There’s more to it – the YouTube Gaming mobile app for Android and iOS will be made available to a few more countries.

“Now we’re inviting more players to the game. Starting today, the YouTube Gaming mobile app will be available on iOS and Android in Canada, Australia, New Zealand, and Ireland, homes to top gaming creators like jacksepticeye, Vanoss, and TypicalGamer,” wrote YouTube Gaming Product Manager Alan Joyce. After which he hinted that “many more countries are coming soon”.

It’ll be interesting to see if India makes the cut anytime soon. Reason being, the company just took interest in gaming content out of India, hosting the country’s first workshop on gaming. With video streaming consumption being decidedly mainstream, we wonder if there are enough gaming content creators (and the requisite volume of gaming viewers) to justify a local release.

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YouTube Music App First Impressions

YouTube Music App First Impressions

If you were going to reinvent MTV for a mobile generation, you’d probably come up with something like YouTube Music. It’s a video-first music service that also plays in the background like you’d expect a music app to do. That sets it apart from other music apps out there, many of which give you a choice of videos or songs, but not interchangeably.

But while YouTube Music offers a lot of interesting features, most of them require a subscription to the new YouTube Red service, which will set you back $10 a month – $13 if you sign up through YouTube’s iPhone app. Without Red, YouTube Music will play ads similar to what you see on YouTube proper, and several other functions won’t work at all. YouTube is offering new users a 14-day free trial to Red, but to continue commercial free, you’ll need to pony up.

YouTube Music is first and foremost a music-video app, albeit one that doesn’t forget that most people will be using it on their phones. For those times you’d rather just listen instead of watching, you can hit a toggle that switches the app to audio-only mode, which turns off the video playback and swaps in a still image. You can even turn off the screen and keep listening while you do something else.

youtube_music_app_screenshot_google_play_1.jpgBut here’s the first gotcha: Audio-only mode only works for paid subscribers. I also found the audio-only toggle worked far better on a Samsung Galaxy Note 4 than on an iPhone 5, where it introduced a jarring pause.

You can similarly shrink the video to a little strip at the bottom of the app, which keeps it playing in a cropped format while you look for the next video. The app will even keep playing if you switch to other tasks, like checking email – although again only if you’ve paid up for Red.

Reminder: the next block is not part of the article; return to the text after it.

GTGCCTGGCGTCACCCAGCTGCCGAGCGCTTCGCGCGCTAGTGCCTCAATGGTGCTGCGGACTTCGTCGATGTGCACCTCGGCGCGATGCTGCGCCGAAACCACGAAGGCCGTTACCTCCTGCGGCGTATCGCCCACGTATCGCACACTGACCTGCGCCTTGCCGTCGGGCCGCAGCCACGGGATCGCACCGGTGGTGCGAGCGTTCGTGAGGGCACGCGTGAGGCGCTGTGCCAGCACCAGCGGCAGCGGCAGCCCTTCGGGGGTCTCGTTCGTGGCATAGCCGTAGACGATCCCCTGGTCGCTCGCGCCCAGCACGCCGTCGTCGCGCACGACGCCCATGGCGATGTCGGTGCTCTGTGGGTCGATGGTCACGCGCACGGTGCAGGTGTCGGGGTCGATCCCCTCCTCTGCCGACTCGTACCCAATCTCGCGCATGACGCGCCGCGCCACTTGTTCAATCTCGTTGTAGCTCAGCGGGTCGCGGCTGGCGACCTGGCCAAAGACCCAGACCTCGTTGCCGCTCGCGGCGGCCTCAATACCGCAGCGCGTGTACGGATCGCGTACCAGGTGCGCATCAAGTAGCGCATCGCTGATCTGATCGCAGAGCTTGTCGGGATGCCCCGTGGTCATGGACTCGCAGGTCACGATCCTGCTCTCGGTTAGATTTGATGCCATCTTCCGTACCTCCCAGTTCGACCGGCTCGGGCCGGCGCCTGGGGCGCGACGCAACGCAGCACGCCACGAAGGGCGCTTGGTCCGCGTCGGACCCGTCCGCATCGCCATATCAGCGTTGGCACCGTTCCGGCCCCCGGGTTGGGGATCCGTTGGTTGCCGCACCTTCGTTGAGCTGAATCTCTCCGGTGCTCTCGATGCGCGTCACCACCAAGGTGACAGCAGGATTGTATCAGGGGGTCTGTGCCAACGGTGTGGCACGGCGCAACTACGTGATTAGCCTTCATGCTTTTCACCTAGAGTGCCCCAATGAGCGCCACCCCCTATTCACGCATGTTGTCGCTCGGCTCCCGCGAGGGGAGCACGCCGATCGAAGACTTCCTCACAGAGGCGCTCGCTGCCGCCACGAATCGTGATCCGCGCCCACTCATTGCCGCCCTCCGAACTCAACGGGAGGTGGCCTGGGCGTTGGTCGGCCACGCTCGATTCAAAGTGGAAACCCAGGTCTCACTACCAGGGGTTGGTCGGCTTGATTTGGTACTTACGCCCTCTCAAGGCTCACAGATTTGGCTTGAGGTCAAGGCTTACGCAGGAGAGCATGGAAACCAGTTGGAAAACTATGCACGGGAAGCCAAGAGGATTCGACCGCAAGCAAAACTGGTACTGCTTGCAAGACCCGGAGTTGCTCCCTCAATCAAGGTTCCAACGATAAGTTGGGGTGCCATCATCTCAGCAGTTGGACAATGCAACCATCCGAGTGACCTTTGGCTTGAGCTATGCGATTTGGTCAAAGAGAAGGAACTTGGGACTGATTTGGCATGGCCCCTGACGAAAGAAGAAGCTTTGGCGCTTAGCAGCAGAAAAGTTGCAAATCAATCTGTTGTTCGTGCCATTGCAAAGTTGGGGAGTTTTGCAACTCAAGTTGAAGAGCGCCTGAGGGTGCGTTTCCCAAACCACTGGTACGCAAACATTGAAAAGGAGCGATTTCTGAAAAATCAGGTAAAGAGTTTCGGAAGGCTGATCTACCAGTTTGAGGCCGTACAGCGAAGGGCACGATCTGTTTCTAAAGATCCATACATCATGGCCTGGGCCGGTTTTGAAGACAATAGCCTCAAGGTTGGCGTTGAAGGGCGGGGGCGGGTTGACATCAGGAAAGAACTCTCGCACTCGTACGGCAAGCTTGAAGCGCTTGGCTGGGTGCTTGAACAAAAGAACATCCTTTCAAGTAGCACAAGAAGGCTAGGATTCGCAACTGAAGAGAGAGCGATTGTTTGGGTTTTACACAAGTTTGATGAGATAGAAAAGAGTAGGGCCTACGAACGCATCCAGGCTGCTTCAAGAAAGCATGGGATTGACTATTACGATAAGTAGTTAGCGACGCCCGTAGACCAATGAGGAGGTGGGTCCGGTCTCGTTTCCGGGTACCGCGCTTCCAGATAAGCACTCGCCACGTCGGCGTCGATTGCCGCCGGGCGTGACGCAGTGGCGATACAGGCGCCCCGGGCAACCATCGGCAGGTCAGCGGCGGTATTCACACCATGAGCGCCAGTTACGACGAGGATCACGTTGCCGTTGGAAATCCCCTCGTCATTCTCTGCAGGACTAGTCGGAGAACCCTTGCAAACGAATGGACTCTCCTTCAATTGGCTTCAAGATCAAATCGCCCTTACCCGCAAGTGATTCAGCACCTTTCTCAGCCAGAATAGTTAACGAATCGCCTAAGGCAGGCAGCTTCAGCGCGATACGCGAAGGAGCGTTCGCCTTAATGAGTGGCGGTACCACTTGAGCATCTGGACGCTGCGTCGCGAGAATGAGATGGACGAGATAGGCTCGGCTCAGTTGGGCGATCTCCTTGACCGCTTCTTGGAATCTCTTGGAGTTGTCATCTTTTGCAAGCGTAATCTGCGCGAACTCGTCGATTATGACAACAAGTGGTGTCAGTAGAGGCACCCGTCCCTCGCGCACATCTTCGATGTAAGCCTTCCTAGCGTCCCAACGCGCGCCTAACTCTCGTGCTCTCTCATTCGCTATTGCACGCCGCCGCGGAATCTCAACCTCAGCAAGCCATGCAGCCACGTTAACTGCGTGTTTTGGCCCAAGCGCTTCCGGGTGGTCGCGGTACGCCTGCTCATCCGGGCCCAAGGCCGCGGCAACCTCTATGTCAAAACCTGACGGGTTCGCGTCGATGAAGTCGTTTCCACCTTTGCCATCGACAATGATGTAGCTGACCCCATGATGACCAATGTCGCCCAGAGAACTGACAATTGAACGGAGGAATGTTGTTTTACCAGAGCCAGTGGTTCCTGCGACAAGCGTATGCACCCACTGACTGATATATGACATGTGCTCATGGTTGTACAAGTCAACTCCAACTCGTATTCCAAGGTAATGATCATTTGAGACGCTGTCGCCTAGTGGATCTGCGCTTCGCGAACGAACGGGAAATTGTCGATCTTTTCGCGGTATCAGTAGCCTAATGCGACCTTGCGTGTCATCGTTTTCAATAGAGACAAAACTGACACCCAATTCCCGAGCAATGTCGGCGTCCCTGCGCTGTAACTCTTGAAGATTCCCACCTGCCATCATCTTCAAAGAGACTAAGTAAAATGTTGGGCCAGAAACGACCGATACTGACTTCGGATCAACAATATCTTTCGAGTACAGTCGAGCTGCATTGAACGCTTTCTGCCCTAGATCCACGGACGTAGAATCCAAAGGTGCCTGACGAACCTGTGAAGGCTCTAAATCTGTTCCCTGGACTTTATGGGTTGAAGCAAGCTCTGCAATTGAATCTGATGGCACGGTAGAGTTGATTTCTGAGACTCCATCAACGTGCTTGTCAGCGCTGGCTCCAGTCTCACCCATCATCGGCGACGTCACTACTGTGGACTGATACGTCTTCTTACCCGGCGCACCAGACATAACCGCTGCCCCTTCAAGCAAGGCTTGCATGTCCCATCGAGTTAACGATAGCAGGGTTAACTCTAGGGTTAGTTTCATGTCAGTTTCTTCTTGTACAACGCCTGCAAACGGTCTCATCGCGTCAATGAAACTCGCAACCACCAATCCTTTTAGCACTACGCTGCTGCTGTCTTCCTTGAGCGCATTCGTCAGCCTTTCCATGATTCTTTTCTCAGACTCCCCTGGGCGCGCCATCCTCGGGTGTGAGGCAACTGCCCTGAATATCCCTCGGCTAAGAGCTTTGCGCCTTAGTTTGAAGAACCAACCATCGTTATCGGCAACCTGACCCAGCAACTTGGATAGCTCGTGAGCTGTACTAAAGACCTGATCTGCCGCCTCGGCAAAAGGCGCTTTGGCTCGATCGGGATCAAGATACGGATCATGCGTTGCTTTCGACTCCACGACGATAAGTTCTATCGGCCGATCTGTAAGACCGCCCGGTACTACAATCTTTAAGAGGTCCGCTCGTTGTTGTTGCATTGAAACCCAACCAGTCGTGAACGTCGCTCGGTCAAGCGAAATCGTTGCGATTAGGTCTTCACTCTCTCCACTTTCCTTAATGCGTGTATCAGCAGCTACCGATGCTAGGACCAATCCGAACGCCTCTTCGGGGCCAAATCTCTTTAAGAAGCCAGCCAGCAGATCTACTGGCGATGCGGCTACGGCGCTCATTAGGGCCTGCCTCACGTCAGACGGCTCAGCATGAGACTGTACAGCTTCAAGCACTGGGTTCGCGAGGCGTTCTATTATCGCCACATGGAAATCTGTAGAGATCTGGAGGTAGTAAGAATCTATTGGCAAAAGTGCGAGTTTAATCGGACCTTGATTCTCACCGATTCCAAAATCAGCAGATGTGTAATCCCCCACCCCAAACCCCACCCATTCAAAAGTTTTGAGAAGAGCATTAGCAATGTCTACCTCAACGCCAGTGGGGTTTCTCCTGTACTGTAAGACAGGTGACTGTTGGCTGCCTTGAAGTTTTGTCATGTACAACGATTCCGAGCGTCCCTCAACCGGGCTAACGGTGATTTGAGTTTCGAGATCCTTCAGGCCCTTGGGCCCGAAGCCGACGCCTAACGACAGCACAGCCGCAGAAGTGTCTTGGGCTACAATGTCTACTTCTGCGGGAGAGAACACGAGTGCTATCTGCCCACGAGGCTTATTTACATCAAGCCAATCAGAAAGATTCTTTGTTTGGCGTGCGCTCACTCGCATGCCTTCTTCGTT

There are some curious omissions. For instance, there’s no easy way to create a playlist to queue up a bunch of videos in a row. The app does offer “song stations,” which queue up videos from artists related to the one you’re on. You can toggle the range of the resulting mix with options like “less variety,” ”more variety” or “balanced.” I started a station starting with Passenger’s “Let Her Go” and so far I’m pretty happy with the “balanced” playlist it created, which included “Counting Stars” from OneRepublic and “Burn” by Ellie Goulding.

You can also play all of the videos you’ve thumbs-upped, which turns that grouping into a crude sort of playlist.

youtube_music_app_screenshot_google_play_2.jpgYouTube Music is far less cluttered than competing services like Apple Music, which has more lists and tabs than you’ll know what to do with. YouTube Music keeps the tabs to three – home, hot (trending videos), and thumbs up (your favorites).

Home offers recommended videos, and it’s easy to find something playable. Your mileage may vary with the “hot” tab; it didn’t do much for me, although I’m usually a bit out of sync with the mainstream.

Finally, there’s one more fun feature, which is called “offline mixtape.” It automatically saves 20 audio-only songs for you based on your tastes, for when you know you’re going to get spotty reception. I wish it saved the videos instead of just the audio, but this will keep the tunes turning in a pinch. Alas, offline mixtapes are disabled in the ad-supported version of YouTube Music.

The app makes Google’s $10-a-month music subscription a lot more attractive. Paying up not only unlocks features in YouTube Music itself, it also gets you ad-free playback on the main YouTube app, access to Google Play Music, and, down the road, some original material from YouTube stars.